April 2, 2006

Obese kids can’t fit into car seats, experts warn

CHICAGO (Reuters) - Hundreds of thousands of obese U.S.
children cannot fit into car seats, leaving them at risk in the
event of a crash, researchers said on Monday.

"As the number of obese children in the United States
increases, it is essential to develop child safety seats that
can protect children of all sizes and shapes," wrote study
author Lara Trifiletti of Ohio State University in Columbus.

According to the study published in the journal
"Pediatrics," more than 282,000 overweight children under the
age of 7 do not fit into most child safety or booster seats
available on the market and therefore are improperly restrained
inside vehicles.

"We hope that the results of this study can be used to
influence future products brought to market," Trifiletti said.

The study identified only four types of car seats that some
obese toddlers could use. However each cost at least $240, and
with childhood obesity concentrated in low-income families,
many might be deterred by such prices.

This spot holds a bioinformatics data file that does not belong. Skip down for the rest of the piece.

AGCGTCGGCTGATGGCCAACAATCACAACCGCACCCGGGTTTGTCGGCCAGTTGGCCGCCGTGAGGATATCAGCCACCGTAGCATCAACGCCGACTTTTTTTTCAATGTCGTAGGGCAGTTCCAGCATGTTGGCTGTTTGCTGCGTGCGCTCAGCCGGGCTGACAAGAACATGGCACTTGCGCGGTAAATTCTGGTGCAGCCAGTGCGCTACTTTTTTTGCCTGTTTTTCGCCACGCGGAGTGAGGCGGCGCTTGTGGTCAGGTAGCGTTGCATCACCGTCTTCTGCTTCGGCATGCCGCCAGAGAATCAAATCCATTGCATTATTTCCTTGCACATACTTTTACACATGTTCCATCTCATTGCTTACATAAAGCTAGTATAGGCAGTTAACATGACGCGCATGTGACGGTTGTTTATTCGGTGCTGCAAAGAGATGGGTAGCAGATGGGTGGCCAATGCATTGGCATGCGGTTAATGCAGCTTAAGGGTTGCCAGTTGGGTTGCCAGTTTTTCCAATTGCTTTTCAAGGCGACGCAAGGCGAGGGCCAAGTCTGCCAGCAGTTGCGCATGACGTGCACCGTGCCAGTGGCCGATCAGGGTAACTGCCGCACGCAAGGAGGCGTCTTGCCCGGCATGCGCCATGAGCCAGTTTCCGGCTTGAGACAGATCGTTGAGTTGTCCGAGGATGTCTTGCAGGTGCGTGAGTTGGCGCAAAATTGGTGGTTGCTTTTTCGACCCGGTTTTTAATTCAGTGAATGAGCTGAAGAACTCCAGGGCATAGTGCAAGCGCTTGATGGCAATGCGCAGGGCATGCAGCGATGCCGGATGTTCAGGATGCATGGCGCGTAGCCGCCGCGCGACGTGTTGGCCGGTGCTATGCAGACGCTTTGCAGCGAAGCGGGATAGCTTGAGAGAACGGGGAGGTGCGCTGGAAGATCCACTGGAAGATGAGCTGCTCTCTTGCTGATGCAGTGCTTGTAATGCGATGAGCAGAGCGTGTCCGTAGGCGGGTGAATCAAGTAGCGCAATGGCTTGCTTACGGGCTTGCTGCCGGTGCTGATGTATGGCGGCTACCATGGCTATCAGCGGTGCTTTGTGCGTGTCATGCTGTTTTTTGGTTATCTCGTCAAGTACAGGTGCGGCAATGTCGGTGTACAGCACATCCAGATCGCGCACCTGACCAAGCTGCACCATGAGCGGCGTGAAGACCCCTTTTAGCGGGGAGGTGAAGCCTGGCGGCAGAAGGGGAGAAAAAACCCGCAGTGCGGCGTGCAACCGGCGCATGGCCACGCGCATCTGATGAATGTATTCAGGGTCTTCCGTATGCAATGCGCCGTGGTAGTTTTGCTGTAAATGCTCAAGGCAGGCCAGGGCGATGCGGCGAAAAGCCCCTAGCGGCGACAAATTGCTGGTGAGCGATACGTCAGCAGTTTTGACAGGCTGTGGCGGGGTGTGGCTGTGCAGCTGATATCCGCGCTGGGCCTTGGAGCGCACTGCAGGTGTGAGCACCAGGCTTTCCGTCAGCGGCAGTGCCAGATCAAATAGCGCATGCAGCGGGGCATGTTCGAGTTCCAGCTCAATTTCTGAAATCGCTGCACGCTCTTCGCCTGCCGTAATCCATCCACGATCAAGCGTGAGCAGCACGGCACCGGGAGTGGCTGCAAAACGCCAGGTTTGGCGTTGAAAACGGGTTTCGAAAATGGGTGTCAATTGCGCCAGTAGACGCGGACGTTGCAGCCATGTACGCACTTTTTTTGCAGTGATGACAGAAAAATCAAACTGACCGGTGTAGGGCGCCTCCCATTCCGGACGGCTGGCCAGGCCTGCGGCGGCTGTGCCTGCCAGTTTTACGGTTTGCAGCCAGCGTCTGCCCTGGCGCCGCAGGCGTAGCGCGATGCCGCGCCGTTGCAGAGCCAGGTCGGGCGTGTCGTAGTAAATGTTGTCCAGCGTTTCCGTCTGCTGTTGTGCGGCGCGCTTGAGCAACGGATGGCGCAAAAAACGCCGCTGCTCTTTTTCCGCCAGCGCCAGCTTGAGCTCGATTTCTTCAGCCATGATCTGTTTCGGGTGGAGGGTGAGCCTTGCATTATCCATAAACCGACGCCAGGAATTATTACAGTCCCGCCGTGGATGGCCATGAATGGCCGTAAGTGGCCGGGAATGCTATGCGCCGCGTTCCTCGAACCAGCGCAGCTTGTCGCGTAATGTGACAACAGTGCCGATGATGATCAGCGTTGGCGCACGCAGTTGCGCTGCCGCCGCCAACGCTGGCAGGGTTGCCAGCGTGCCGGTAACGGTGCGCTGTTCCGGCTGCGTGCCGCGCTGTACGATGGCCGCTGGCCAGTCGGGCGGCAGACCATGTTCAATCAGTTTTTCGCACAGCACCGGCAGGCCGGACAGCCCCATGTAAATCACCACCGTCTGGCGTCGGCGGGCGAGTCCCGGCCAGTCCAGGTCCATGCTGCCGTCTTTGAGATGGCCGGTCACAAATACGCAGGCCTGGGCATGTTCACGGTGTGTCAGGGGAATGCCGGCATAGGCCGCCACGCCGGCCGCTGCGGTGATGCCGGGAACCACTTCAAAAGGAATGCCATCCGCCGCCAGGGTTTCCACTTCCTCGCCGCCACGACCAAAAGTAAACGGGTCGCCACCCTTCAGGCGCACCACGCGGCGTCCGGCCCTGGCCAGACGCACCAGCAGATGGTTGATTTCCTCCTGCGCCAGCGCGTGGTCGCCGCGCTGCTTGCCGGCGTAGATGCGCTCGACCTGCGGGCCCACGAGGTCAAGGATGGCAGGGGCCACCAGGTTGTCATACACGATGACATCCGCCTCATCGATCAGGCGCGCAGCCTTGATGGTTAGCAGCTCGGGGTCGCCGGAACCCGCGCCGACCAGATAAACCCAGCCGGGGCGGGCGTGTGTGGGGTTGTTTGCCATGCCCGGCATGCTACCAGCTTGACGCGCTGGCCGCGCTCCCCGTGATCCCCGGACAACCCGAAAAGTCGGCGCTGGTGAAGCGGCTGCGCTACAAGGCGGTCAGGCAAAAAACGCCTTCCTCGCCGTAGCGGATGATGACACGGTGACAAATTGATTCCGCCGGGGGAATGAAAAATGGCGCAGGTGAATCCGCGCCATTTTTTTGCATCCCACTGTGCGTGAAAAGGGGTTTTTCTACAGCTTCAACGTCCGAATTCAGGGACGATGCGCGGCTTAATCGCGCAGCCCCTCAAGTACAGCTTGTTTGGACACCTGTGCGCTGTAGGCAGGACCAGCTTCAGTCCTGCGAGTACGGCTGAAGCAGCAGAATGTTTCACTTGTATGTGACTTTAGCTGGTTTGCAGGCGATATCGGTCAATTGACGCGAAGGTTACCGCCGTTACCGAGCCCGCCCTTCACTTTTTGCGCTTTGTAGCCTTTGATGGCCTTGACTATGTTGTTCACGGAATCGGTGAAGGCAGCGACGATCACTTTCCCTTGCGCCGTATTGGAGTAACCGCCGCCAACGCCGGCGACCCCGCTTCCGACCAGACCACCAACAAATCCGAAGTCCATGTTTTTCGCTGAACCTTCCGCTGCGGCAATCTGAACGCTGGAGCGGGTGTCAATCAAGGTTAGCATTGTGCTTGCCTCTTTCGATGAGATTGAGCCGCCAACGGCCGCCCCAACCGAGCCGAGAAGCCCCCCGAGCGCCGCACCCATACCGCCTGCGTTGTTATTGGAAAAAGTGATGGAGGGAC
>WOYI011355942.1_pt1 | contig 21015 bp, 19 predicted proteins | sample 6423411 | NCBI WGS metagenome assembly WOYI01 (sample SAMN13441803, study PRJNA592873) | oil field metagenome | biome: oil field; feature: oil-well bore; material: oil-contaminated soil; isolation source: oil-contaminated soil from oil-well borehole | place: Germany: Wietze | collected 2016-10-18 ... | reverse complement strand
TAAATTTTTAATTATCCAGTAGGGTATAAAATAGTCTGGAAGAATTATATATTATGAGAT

Motor vehicle crashes are the leading cause of death for
U.S. children, and more than 1.5 million are involved in
crashes each year.

Properly restraining toddlers in car seats has been found
to reduce their risk of fatal injury by more than half, the
report said.

Rates of child obesity, which is linked to later heart
disease and diabetes, have doubled or even tripled over the
past 30 years depending on the age group.

An estimated 182,000 American 3-year-olds, or nearly 5
percent, weigh more than 40 pounds (18 kg), representing the
largest category of children whose caregivers may not be able
to find an affordable car seat, the report said.

Older obese children may not fit into booster seats and
many may not have reached the requisite height of 57 inches

to use an adult seat belt.

Forward-facing child safety seats are normally designed for
children weighing up to 40 pounds (18 kg), while booster seats
can accommodate children weighing up to 100 pounds (45 kg).